Evolution of the Smartphone
In 1993 IBM launched Simon, the first phone containing smartphone capabilities. It took another year to be put out on the market by BellSouth, and then it was only sold in 15 US states for $899.
Why does this matter? Because less than 20 years later, 35% of all American adults with cellphones own a smartphone. This statistic comes from the Pew Internet Project, which conducted the “first standalone measure of smartphone ownership” in May. We now have increasing ability to be in people’s pockets through mobile advertising, mobile video and mobile apps on a daily basis.
Not only do people own smartphones with more frequency, but minorities’ and the younger generation in lower income households’ use of this tool is rising as well. Almost half (44%) of African Americans and Latinos use smartphones, as well as 39% of 18-29 year olds earning $30,000 or less.
Some of these lower income households can’t afford the Internet in their homes, but with smartphones they can access the web whenever they want – 25% of smartphone users do this, saying they mostly access the Internet from their phone, rather than a computer. Out of that 25%, about one-third of them are from these homes where they can’t afford the Internet, but can use their smartphones to access a world that was once limited to them.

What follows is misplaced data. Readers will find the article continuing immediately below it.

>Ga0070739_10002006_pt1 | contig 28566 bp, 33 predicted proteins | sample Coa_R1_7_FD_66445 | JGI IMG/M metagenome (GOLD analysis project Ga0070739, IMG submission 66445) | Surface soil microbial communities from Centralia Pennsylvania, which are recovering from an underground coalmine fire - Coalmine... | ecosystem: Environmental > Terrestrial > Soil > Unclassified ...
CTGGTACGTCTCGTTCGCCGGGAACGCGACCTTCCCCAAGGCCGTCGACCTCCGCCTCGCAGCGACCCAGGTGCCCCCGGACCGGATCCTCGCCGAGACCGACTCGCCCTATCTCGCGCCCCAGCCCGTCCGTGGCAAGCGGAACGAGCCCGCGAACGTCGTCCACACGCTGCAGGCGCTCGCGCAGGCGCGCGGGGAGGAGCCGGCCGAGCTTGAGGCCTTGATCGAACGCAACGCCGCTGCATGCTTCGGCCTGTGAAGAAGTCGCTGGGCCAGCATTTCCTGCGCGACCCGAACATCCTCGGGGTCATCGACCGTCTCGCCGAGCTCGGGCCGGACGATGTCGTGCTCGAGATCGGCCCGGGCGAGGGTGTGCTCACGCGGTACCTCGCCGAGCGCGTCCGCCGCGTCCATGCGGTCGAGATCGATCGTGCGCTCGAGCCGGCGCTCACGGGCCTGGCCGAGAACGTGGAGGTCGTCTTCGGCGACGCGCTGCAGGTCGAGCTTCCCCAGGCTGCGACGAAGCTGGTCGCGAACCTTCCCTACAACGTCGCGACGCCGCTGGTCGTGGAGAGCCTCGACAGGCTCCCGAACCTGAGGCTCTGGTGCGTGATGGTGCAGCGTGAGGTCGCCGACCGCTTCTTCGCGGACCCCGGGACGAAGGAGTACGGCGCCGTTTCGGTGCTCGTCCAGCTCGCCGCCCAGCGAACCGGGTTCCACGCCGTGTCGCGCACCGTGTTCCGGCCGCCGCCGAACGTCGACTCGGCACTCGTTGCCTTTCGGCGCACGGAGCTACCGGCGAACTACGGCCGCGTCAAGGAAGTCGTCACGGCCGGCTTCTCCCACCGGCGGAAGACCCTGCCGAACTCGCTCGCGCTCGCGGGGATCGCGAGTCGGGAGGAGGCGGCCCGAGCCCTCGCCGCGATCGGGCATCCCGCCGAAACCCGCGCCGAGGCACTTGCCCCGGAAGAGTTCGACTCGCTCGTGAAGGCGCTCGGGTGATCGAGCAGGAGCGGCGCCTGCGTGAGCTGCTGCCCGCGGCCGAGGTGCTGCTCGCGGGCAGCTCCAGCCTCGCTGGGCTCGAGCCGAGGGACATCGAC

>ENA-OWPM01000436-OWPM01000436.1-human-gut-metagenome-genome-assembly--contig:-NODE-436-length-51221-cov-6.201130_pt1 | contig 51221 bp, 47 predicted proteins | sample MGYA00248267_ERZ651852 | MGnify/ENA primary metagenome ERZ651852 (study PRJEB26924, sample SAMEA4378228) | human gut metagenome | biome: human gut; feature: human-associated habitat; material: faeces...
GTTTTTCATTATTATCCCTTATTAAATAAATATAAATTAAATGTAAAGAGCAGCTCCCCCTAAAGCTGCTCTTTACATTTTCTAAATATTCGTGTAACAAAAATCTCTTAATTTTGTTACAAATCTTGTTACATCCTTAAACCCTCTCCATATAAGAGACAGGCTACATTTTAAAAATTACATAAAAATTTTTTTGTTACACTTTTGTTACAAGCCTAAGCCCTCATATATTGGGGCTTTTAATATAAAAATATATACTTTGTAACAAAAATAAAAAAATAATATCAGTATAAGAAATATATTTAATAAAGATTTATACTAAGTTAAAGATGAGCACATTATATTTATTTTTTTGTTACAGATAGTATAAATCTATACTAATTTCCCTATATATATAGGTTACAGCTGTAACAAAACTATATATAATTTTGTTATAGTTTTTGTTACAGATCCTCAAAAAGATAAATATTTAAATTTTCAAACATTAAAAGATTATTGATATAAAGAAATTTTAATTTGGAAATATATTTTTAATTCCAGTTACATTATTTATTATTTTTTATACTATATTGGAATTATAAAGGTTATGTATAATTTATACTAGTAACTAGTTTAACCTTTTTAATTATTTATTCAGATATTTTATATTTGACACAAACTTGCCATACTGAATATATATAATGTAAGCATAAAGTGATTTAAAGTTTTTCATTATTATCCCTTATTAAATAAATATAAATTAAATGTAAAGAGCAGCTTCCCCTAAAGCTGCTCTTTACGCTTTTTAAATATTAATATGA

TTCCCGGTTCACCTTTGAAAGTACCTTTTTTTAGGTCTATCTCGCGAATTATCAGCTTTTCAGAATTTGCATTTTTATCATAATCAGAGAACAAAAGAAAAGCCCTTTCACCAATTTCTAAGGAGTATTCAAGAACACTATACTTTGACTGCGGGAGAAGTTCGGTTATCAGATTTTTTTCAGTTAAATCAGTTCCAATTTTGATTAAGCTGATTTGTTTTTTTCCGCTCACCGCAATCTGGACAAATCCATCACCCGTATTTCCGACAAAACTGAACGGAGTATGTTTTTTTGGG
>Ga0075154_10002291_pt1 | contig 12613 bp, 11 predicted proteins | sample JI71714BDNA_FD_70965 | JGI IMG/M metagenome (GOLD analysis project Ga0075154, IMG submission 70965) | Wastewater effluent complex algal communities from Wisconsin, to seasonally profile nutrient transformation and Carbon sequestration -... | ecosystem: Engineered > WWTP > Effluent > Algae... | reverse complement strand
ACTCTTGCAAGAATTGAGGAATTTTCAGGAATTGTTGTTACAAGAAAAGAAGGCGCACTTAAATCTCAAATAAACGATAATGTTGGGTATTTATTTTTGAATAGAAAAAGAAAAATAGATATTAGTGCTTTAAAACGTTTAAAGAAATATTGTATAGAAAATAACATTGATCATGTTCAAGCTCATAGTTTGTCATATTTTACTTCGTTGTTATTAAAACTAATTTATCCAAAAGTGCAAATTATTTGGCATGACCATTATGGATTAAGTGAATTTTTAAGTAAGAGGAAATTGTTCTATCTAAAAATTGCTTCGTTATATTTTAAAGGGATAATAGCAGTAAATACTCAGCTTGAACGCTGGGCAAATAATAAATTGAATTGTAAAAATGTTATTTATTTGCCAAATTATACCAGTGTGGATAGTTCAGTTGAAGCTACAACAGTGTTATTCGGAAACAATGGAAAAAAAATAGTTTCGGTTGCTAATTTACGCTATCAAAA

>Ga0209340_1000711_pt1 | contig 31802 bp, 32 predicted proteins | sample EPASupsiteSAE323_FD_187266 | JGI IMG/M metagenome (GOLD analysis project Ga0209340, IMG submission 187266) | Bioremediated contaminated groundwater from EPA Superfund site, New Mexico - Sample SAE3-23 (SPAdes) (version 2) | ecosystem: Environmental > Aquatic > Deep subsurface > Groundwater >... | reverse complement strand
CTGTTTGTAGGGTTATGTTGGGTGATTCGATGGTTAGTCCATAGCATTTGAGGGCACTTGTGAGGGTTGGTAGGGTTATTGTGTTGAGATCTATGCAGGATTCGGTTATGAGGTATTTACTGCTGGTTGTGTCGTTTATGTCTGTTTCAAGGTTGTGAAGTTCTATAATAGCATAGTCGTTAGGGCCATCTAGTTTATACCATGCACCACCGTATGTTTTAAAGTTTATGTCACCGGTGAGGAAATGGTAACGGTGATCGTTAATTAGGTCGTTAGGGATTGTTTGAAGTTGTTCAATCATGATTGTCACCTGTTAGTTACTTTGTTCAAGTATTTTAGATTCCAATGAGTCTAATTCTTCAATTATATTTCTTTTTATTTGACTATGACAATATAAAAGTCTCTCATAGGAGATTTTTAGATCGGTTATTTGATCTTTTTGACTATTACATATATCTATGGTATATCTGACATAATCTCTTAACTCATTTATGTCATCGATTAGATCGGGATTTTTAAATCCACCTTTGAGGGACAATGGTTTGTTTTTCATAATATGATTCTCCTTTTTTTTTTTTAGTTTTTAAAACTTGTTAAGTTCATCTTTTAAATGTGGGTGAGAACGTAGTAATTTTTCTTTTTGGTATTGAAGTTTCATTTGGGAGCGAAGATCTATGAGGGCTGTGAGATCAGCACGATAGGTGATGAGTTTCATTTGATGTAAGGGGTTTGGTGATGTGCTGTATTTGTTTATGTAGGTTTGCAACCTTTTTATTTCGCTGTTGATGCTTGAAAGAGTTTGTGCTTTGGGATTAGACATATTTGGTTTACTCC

When looking at household income as a whole, without breaking it down into age groups, the upper and middle class are more likely to own smartphones than low-income earners. Those earning $150,000 and more are three and a half times as likely as those earning $10,000 or less. This isn’t surprising or shocking, but it’s still encouraging to see the younger generation being part of the uptick in smartphone ownership regardless of income. These statistics show a brighter future for closing the digital divide.
This study also looked at the type of smartphone platforms most common and found that Android is at the top of this list, followed by iPhone and Blackberry devices. The communities that tend to use Android phones are younger adults and African Americans, while the latter two devices are found among college graduates and the wealthier class.
When looking at the word cloud provided by the study, some of the most mentions from smartphone owners are “great,” “satisfied,” “convenient,” “necessary,” and “useful.” All positive, all pointing towards how the smartphone has become a crucial part of life – something we all don’t want to (or can’t?) leave the house without.